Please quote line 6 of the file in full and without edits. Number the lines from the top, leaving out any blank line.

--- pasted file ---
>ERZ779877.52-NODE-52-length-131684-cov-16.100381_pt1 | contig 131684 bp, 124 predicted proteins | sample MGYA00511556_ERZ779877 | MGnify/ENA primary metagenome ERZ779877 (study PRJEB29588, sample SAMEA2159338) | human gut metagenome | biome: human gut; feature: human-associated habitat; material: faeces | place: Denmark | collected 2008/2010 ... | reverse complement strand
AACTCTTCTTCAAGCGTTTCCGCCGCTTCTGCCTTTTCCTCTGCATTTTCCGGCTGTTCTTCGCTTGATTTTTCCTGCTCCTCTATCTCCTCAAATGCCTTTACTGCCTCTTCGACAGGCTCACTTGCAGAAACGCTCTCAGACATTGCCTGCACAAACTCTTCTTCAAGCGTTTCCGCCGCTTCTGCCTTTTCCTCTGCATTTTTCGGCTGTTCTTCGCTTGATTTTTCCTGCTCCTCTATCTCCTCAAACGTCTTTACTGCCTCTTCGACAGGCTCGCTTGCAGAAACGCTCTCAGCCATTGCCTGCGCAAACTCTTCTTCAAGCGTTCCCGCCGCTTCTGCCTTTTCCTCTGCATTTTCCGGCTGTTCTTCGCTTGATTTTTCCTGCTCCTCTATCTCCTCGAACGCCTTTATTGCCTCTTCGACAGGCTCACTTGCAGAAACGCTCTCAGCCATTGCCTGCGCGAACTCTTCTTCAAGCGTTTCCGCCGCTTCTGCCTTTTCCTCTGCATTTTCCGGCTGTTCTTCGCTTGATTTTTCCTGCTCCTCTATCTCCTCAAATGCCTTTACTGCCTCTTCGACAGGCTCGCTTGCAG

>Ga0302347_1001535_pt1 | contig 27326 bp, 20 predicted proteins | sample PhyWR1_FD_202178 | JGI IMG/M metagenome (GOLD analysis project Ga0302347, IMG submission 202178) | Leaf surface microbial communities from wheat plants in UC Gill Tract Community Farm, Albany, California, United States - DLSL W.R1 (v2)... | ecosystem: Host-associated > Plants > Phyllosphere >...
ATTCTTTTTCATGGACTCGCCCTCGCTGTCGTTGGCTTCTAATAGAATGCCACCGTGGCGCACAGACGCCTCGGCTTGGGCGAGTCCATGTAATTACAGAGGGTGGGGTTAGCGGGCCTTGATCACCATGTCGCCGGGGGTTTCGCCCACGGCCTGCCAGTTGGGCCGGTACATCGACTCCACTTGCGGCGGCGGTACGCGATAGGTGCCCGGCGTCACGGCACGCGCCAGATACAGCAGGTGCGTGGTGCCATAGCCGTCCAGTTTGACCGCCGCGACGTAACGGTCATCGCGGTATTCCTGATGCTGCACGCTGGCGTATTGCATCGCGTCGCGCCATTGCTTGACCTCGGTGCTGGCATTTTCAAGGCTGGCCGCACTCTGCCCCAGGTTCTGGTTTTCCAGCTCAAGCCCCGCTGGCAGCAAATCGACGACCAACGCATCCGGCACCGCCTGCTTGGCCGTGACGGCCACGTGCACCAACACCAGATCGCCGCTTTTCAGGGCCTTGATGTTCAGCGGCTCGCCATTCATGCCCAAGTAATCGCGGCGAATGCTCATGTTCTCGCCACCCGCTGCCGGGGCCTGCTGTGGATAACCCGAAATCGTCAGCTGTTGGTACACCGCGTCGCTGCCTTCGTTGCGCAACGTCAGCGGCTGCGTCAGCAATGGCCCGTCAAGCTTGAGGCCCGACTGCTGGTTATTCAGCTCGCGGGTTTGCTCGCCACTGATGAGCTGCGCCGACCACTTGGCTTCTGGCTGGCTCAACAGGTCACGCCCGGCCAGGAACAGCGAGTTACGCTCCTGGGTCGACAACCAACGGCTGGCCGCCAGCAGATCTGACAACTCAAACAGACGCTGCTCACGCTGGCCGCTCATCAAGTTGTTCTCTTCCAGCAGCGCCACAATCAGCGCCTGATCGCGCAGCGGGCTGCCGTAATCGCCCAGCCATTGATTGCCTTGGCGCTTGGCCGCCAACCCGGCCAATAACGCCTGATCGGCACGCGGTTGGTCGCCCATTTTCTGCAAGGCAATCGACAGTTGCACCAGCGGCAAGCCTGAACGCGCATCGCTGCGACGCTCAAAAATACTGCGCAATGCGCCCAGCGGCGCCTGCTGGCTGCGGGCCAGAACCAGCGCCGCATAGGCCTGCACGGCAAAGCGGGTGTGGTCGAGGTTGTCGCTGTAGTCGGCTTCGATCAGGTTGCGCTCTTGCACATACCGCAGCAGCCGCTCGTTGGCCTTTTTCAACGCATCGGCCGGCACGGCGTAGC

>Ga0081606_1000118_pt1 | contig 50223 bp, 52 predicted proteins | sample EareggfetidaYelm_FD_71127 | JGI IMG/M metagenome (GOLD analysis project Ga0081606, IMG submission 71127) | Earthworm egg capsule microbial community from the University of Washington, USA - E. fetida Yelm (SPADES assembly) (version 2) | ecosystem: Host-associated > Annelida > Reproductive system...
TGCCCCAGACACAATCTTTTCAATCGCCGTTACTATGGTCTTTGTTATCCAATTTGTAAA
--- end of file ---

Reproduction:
TGCCCCAGACACAATCTTTTCAATCGCCGTTACTATGGTCTTTGTTATCCAATTTGTAAA